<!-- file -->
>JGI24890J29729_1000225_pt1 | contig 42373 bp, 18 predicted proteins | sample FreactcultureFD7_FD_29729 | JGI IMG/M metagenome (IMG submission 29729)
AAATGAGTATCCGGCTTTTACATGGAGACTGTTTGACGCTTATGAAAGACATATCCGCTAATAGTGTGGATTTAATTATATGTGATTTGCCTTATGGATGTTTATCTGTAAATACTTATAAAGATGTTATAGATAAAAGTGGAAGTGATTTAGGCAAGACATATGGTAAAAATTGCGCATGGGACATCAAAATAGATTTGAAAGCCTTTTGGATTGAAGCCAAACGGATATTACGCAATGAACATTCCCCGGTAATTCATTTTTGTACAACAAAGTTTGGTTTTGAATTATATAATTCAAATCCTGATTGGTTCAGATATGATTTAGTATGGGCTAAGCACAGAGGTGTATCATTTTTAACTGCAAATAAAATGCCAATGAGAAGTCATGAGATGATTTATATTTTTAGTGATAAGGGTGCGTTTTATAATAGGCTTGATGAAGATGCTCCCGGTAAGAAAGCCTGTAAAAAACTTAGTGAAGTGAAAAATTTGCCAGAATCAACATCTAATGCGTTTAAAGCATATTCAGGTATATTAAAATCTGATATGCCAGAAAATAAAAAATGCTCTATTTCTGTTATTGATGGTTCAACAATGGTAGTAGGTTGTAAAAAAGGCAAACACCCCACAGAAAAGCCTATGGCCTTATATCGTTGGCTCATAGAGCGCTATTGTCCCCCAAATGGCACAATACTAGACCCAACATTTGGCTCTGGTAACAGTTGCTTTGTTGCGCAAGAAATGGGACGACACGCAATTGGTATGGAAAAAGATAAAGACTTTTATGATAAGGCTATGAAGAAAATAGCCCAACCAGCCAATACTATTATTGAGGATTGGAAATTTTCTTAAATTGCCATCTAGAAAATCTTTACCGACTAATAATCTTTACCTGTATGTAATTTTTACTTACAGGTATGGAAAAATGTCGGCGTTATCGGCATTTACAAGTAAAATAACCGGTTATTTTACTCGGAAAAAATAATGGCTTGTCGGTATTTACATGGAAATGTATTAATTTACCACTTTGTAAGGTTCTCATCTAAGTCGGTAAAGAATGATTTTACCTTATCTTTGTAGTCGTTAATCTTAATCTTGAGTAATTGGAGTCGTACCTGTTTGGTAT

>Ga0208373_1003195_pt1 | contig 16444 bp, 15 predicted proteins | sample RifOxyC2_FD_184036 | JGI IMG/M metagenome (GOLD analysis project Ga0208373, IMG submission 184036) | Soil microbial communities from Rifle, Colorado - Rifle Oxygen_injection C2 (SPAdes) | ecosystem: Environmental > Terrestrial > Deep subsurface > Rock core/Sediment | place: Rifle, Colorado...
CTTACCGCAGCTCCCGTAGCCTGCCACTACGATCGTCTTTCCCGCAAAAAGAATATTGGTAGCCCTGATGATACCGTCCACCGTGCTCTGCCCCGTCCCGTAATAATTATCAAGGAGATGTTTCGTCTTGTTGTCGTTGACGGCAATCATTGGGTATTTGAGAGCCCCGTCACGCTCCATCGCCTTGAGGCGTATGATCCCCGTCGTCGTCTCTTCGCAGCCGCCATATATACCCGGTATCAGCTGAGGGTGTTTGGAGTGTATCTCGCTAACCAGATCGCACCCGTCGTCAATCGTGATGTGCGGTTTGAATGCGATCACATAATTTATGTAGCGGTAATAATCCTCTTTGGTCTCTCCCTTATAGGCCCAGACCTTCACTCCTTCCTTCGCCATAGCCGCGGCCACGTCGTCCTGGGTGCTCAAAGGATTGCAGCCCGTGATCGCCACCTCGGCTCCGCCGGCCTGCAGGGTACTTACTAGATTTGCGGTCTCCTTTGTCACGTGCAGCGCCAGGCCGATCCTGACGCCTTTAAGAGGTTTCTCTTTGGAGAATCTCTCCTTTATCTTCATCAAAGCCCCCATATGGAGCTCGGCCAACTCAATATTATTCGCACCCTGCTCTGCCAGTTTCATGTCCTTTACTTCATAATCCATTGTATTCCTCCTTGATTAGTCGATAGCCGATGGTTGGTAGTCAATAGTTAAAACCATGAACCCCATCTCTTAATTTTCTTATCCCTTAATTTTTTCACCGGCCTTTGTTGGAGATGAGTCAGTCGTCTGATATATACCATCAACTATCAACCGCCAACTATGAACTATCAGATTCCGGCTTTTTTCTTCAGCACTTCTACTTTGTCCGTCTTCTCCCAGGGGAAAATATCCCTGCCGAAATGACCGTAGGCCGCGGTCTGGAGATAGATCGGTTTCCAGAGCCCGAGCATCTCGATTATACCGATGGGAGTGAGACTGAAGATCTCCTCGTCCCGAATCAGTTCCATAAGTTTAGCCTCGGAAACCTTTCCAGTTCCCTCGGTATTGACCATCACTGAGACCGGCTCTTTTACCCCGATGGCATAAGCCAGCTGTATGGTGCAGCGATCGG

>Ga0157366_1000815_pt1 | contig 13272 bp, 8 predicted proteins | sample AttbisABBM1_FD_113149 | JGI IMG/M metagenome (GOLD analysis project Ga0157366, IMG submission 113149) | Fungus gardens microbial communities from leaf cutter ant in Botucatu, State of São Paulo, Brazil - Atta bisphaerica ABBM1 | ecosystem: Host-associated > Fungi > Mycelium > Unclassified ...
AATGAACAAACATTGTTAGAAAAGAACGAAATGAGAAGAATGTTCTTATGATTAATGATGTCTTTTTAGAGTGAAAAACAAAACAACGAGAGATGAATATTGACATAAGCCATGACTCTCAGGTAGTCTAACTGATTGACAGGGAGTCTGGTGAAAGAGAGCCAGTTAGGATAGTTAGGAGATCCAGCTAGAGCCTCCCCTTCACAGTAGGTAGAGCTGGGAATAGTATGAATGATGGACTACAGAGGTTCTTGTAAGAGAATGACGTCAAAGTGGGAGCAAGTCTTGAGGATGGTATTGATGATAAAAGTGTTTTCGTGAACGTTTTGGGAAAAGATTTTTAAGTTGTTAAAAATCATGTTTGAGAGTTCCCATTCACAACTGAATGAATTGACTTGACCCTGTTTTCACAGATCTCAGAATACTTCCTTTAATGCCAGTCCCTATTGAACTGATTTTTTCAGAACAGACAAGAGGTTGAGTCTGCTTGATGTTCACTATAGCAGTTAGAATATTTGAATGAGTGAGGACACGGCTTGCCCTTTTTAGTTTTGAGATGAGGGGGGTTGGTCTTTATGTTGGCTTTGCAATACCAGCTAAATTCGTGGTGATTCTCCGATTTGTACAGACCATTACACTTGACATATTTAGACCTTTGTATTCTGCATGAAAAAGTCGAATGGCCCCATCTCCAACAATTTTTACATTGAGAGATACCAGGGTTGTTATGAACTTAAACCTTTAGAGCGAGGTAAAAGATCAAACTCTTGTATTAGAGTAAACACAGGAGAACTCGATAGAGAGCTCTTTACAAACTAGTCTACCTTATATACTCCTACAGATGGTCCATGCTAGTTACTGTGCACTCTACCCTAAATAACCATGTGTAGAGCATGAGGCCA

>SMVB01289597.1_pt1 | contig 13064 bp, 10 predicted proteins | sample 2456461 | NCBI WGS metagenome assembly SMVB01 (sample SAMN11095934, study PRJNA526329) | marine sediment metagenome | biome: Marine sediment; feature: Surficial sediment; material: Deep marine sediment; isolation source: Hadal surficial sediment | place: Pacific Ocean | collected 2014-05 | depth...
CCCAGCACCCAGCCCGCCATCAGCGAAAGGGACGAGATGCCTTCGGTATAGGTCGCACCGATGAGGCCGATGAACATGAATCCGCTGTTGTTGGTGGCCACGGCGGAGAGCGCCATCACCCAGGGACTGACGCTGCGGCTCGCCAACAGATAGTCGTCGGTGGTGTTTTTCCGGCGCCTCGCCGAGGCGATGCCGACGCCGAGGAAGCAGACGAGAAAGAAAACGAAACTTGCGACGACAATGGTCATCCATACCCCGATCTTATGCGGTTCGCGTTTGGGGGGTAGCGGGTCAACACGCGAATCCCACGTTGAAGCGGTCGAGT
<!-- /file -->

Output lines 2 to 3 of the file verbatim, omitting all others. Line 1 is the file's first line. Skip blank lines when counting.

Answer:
AAATGAGTATCCGGCTTTTACATGGAGACTGTTTGACGCTTATGAAAGACATATCCGCTAATAGTGTGGATTTAATTATATGTGATTTGCCTTATGGATGTTTATCTGTAAATACTTATAAAGATGTTATAGATAAAAGTGGAAGTGATTTAGGCAAGACATATGGTAAAAATTGCGCATGGGACATCAAAATAGATTTGAAAGCCTTTTGGATTGAAGCCAAACGGATATTACGCAATGAACATTCCCCGGTAATTCATTTTTGTACAACAAAGTTTGGTTTTGAATTATATAATTCAAATCCTGATTGGTTCAGATATGATTTAGTATGGGCTAAGCACAGAGGTGTATCATTTTTAACTGCAAATAAAATGCCAATGAGAAGTCATGAGATGATTTATATTTTTAGTGATAAGGGTGCGTTTTATAATAGGCTTGATGAAGATGCTCCCGGTAAGAAAGCCTGTAAAAAACTTAGTGAAGTGAAAAATTTGCCAGAATCAACATCTAATGCGTTTAAAGCATATTCAGGTATATTAAAATCTGATATGCCAGAAAATAAAAAATGCTCTATTTCTGTTATTGATGGTTCAACAATGGTAGTAGGTTGTAAAAAAGGCAAACACCCCACAGAAAAGCCTATGGCCTTATATCGTTGGCTCATAGAGCGCTATTGTCCCCCAAATGGCACAATACTAGACCCAACATTTGGCTCTGGTAACAGTTGCTTTGTTGCGCAAGAAATGGGACGACACGCAATTGGTATGGAAAAAGATAAAGACTTTTATGATAAGGCTATGAAGAAAATAGCCCAACCAGCCAATACTATTATTGAGGATTGGAAATTTTCTTAAATTGCCATCTAGAAAATCTTTACCGACTAATAATCTTTACCTGTATGTAATTTTTACTTACAGGTATGGAAAAATGTCGGCGTTATCGGCATTTACAAGTAAAATAACCGGTTATTTTACTCGGAAAAAATAATGGCTTGTCGGTATTTACATGGAAATGTATTAATTTACCACTTTGTAAGGTTCTCATCTAAGTCGGTAAAGAATGATTTTACCTTATCTTTGTAGTCGTTAATCTTAATCTTGAGTAATTGGAGTCGTACCTGTTTGGTAT

>Ga0208373_1003195_pt1 | contig 16444 bp, 15 predicted proteins | sample RifOxyC2_FD_184036 | JGI IMG/M metagenome (GOLD analysis project Ga0208373, IMG submission 184036) | Soil microbial communities from Rifle, Colorado - Rifle Oxygen_injection C2 (SPAdes) | ecosystem: Environmental > Terrestrial > Deep subsurface > Rock core/Sediment | place: Rifle, Colorado...